Peter Dirr, executive director of the Annenberg/CPB Project, says the growth of distance learning in higher education is hard to gauge because the field is changing so rapidly. Nationwide enrollment in TV-taught courses was 500,000 in 1983; today the figure is 650,000.
Whether or not distance learning is equal to traditional classroom education in any measurable sense, Connick and others say advocates behave as if that is a given. Studies by the Corporation for Public Broadcasting, the Office of Technology Assessment (OTA), and those done by distance-learning universities themselves show high professor and student satisfaction, and negligible differences in test scores, when TV students are compared with in-class students.
IN summarizing the last few years' attempts to evaluate educational uses of technology, Jerome Johnston, an associate research scientist at the Institute of Social Research at the University of Michigan, writes, ``The burden of instruction rests not on the medium as much as the programming - the instructional strategies, the content, and the motivational elements (music, entertainment, and pace).''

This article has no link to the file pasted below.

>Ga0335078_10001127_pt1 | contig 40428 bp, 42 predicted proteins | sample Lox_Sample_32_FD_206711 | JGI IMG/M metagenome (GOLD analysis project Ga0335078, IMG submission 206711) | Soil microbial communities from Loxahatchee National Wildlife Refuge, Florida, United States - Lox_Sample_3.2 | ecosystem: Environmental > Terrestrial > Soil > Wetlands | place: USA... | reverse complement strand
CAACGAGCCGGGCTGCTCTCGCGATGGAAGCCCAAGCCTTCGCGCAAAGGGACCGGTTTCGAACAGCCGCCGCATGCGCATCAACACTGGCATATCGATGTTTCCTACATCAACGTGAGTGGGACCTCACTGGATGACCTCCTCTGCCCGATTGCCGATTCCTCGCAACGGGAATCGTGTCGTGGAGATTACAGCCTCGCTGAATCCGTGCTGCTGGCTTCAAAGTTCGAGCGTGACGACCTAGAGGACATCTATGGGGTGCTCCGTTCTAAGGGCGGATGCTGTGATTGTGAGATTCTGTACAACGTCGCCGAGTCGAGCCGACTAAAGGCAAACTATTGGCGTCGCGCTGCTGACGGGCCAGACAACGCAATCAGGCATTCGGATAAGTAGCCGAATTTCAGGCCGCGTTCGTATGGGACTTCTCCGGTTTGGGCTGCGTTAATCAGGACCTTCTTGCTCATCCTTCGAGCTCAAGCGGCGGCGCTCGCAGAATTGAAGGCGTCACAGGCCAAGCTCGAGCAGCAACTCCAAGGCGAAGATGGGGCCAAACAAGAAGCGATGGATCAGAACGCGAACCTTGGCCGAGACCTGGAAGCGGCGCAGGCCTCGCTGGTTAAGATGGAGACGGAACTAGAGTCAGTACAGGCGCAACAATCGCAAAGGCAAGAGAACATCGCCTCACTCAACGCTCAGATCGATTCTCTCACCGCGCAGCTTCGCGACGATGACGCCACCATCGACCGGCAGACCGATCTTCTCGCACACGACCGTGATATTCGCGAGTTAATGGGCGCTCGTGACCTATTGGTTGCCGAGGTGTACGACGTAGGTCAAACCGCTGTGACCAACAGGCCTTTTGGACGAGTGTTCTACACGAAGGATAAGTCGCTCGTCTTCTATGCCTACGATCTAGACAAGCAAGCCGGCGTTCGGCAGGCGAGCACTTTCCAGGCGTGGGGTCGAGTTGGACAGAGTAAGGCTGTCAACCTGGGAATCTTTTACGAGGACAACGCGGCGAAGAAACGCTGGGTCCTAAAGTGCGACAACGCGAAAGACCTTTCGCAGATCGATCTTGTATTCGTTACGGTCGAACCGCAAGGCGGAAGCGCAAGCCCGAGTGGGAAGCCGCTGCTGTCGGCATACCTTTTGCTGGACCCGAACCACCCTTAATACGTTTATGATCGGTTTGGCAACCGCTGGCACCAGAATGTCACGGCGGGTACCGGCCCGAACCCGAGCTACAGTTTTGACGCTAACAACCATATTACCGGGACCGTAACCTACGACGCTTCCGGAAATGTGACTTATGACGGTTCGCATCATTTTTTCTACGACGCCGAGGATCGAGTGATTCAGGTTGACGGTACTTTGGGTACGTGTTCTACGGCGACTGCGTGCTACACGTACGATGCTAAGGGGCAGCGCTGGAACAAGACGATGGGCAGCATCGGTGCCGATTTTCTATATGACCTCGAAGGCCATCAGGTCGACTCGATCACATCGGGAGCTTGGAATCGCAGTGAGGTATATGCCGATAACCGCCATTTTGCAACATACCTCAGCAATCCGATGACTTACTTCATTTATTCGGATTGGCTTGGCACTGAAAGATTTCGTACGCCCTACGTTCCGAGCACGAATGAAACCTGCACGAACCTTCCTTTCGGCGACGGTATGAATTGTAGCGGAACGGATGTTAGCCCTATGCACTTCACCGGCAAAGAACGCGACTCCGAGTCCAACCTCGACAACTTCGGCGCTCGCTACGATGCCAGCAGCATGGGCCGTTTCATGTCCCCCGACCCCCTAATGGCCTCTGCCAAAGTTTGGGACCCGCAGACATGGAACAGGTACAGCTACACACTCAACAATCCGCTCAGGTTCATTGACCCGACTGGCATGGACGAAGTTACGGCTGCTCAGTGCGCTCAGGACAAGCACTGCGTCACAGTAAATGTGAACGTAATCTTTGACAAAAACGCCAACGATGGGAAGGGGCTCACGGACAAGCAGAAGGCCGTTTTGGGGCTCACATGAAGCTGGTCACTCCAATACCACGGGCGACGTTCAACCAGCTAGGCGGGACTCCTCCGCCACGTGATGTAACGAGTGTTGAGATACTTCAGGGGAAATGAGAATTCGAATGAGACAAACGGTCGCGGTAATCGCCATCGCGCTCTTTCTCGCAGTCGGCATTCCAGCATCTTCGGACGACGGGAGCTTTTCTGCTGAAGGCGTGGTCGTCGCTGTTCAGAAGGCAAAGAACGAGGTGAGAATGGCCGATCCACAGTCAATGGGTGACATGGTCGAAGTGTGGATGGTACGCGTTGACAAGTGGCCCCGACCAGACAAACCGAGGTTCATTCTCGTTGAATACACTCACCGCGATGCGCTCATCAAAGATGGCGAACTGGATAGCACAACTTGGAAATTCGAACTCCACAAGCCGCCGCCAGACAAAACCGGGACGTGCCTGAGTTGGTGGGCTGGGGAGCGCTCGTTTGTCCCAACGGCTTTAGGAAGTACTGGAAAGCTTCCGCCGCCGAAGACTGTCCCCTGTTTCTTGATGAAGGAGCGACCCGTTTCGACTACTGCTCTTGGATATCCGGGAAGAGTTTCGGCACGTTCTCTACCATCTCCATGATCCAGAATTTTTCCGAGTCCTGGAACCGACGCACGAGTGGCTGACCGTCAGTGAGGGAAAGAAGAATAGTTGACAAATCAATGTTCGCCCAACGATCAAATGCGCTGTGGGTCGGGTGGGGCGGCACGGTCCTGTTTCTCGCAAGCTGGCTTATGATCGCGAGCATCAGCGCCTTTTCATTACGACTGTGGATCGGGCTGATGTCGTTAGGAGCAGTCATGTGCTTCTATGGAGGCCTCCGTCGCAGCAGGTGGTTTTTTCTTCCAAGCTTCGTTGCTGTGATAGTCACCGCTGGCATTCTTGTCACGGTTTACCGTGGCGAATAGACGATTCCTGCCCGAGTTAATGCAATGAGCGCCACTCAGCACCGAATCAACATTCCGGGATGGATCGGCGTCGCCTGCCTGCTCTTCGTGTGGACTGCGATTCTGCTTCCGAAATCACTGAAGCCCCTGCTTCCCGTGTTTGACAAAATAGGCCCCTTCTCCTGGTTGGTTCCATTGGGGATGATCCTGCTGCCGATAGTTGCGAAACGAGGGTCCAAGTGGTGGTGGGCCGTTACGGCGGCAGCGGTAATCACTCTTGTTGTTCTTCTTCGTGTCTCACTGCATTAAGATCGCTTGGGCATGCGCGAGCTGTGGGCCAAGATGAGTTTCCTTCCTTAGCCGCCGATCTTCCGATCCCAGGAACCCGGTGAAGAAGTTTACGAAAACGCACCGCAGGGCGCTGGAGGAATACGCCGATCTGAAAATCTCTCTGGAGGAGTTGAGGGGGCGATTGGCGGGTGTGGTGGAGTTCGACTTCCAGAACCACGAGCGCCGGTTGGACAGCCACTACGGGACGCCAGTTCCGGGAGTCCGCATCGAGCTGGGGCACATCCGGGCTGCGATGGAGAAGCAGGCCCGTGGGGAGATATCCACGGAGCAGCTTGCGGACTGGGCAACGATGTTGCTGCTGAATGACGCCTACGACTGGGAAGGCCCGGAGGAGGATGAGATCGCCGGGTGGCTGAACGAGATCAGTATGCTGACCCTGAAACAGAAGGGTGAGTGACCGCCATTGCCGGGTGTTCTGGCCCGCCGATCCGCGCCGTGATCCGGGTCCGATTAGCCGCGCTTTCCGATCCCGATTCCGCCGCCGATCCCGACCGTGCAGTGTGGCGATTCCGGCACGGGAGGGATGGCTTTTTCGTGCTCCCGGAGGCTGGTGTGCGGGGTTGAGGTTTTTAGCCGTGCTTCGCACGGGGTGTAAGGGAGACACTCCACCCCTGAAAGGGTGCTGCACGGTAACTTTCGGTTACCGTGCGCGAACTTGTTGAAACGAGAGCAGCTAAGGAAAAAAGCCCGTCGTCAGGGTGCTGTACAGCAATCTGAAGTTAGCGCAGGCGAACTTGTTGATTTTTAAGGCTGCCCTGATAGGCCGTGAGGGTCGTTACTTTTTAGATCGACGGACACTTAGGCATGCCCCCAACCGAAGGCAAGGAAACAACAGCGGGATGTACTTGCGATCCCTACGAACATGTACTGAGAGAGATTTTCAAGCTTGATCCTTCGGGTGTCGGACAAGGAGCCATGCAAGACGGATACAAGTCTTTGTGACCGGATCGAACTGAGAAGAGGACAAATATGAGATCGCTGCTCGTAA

Tom Wilson, director of media services at USF, says most evaluations get lost in discussions of trade-offs. ``A well-produced video production showing me the inside of a spewing volcano tells me more than any textbook picture,'' says Mr. Wilson. ``But I can also get so caught up in live pictures that I miss the specifics, such as what lava is made of, and what it turns into when hard.''
On one side, there is a dramatic loss of interaction between professor and student, as well as between students. But the potential of taped classes means that the student can watch the same lecture over and over until he or she comprehends it. The availability of tapes eliminates missed lectures. And once professors have taped their own course, they have more free time to answer student questions by phone or in person in small groups.
``I think you can learn as much as any other way - but it takes more discipline,'' says student Hernandez, echoing an often-heard observation. ``The trade-off is this saves me the hassle of going to college and parking and coming home. I'm more free to study.''